Time-courses for ICNs

In this paper, we analyzed the temporal patterns of ten well-established ICNs, the spatial maps of which could be obtained from the website of BrainMap [18]. Based on the ICA decompositions of both resting state fMRI and task fMRI, the spatial components of ten well-established ICNs exhibited very close correspondence of architecture during resting and active states [18]. For this study, the templates of ICNs were extracted using over 7,000 activation-peak images from BrainMap, resulting in correlations with behavioral domain [18]. Moreover, the ten ICNs have been applied in previous studies [14, 21], suggesting the value of their usability in resting state research. The names of ICNs were listed in Table 1.

The time-course of an ICN could reflect the temporal dynamics within the network. To obtain the time-courses of ICNs, spatial general linear models (GLMs) were applied between the template ICNs and resting state fMRI volumes for each subject. The spatial GLMs procedures were carried out based on the first step of dual regression [24, 40], resulting an individual time-course of beta values for each ICN of each subject. The detailed information of spatial GLMs could be found in [24, 25, 40]. The flowchart of data processing could be found in Fig 1.

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Fig 1. Data processing flowchart.

The time-courses of ICNs are generated with GLMs. The time-varying amplitude and phase synchronization are obtained from Hilbert transform. After removing motion artifacts, the micro-states of dynamical synchrony are detected by hierarchical clustering analysis.

https://doi.org/10.1371/journal.pone.0140300.g001

Dynamical phase synchronization

Phase synchronization (PS) between coupled time-series could be obtained from the Hilbert transform of the analytic signals [27]. Hilbert transform was adopted in this paper for two reasons: 1) For a given neural signal, Hilbert transform could simultaneously produce instantaneous phases and amplitudes, which could be beneficial to investigating the univariate and bivariate features of time courses; 2) Hilbert transform could deal with non-stationary signals [41]. Given a time-course s(t), let equals the convolution of s(t) and 1 / (πt). The analytic signal can be denoted as . The instantaneous phase of s(t) can be defined as:

Given a sliding-widow on the instantaneous phases, the dynamical PS (mean phase coherence) [27, 31] can be defined as: where, , i =1,2,3,…,n, i is the index of sliding-window, m is the length of the sliding-widow, n is the number of sliding-windows. Here, the φ1(t) and φ2(t) represent the instantaneous phases of the coupled time courses of two ICNs, respectively.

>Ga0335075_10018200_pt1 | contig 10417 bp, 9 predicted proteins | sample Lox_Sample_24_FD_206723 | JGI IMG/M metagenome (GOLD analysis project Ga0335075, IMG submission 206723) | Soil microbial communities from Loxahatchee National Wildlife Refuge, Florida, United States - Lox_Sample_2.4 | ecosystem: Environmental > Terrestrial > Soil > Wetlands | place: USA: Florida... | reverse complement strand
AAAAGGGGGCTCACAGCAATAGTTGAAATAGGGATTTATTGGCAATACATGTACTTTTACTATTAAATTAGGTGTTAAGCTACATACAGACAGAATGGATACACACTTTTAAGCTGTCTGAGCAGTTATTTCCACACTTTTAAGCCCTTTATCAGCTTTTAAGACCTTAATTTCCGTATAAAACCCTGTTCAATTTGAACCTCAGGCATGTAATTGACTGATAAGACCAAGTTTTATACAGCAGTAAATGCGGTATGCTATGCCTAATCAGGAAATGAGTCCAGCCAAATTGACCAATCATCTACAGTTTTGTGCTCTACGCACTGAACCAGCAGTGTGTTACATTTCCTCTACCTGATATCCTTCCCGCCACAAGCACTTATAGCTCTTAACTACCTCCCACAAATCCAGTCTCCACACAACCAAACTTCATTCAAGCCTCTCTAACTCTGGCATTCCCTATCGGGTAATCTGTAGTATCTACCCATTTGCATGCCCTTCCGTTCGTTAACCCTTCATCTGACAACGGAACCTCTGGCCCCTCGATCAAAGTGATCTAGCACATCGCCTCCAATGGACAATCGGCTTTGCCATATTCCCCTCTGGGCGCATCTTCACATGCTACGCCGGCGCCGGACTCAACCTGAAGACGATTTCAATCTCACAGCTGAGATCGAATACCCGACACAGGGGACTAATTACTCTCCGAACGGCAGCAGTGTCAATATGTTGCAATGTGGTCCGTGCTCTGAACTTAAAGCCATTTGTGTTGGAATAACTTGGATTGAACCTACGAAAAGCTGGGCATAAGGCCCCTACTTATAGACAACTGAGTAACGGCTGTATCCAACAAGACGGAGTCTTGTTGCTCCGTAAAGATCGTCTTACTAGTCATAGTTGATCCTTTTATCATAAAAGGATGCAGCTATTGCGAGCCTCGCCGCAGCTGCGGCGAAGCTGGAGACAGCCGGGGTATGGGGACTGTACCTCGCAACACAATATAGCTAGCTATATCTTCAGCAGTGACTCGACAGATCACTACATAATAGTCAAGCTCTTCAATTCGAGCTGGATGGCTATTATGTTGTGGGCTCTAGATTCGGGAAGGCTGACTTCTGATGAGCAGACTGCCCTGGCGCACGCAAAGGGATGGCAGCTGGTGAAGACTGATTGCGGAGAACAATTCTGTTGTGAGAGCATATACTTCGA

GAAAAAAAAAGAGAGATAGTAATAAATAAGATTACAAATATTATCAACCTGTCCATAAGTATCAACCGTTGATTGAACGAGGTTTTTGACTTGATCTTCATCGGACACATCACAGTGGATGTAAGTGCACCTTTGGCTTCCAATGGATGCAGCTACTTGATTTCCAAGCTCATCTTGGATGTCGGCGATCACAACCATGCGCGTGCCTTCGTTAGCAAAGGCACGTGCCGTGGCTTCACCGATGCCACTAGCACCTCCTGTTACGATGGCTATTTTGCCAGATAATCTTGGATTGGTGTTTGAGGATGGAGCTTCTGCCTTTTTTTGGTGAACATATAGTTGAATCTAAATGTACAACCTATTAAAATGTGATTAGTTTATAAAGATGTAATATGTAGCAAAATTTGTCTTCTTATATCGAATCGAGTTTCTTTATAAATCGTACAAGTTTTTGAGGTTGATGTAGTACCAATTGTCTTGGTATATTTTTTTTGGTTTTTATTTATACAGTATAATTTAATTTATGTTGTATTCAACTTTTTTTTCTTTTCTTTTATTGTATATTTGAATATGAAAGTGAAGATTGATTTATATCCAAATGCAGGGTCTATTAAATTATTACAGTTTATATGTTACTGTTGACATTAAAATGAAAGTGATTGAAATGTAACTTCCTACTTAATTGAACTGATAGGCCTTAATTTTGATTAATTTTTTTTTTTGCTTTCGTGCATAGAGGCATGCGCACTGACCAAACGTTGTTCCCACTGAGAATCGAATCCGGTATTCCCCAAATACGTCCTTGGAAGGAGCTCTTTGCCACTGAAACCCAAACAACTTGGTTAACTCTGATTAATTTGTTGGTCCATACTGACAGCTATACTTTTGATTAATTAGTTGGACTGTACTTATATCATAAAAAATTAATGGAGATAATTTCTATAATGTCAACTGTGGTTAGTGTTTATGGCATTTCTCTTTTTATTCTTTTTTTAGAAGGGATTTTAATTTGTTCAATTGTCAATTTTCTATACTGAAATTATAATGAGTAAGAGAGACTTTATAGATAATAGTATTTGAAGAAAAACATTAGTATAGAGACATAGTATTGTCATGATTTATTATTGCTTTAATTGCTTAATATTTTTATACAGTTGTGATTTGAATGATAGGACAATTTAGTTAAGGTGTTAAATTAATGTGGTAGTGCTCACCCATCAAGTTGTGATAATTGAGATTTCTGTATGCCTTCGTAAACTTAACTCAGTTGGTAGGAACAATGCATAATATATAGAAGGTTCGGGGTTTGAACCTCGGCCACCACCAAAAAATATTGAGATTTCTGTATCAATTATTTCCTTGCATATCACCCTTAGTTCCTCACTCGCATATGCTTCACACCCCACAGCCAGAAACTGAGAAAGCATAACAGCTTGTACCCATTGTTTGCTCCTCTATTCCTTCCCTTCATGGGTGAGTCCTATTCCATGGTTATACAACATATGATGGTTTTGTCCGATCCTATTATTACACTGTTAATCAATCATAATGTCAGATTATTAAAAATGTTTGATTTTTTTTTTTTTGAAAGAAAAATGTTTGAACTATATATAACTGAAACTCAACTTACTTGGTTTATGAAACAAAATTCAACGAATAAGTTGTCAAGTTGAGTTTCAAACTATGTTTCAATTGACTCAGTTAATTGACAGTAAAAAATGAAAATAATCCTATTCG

In addition, the amplitude of the analytic signals was analyzed as univariate temporal patterns for ICNs. Given instantaneous amplitudes as , the dynamical amplitude could be derived from the instantaneous amplitudes of the analytic signals in the following equation: where i =1,2,3,…,n, i is the index of sliding-window, m is the length of the sliding-widow, n is the number of sliding-windows.

In order to comply with previous studies [13, 14], the length of the sliding-widow equals to 22 TRs (44s) for this study. The overlay of sliding-windows equals to 1 TR, thus each session could produce 213 sliding-windows before artifacts removal. The effects of sliding-widow length on the robustness of the results were analyzed additionally.

Moreover, two metrics were applied to investigate node properties of the graph consisted with ICNs. One metric is node amplitude or ICN amplitude, equals to dAMP within each sliding-window. Another metric is node strength or ICN strength, and could be defined as the average value of PS for the corresponding ICN to other ICNs within each sliding-window. Specially, the node properties for DMN were investigated by DMN amplitude and DMN strength.

Motion outliers detection and removal

Given current concerns on motion artifacts in resting state fMRI datasets, frame-wise displacement (FD) and root-mean-square variance of the temporal derivative (DVARS) [36, 42] were applied to detect motion outliers in the functional volumes after motion correction. Here, the volume-wise DVARS was computed by the FSL plugin. The normalized DVARS should be approximately 1 if there were no artifacts. The outliers of DVARS were detected by boxplots (outside 1.5 times the interquartile range above the upper quartile and bellow the lower quartile). A marked artifactual time-point was defined based on FD > 0.5 mm or DVARS out of boxplot of the entire time-course. The backward and forward time points of the artifactual time point were also marked as outliers. If a motion outlier presented in a sliding-window, then sampling points within the sliding-window were marked as the motion-corrupted fragments. After removing motion-corrupted fragments for each subject, the bivariate features of dynamical PS were temporally concatenated together for unsupervised learning.

Hierarchical clustering analysis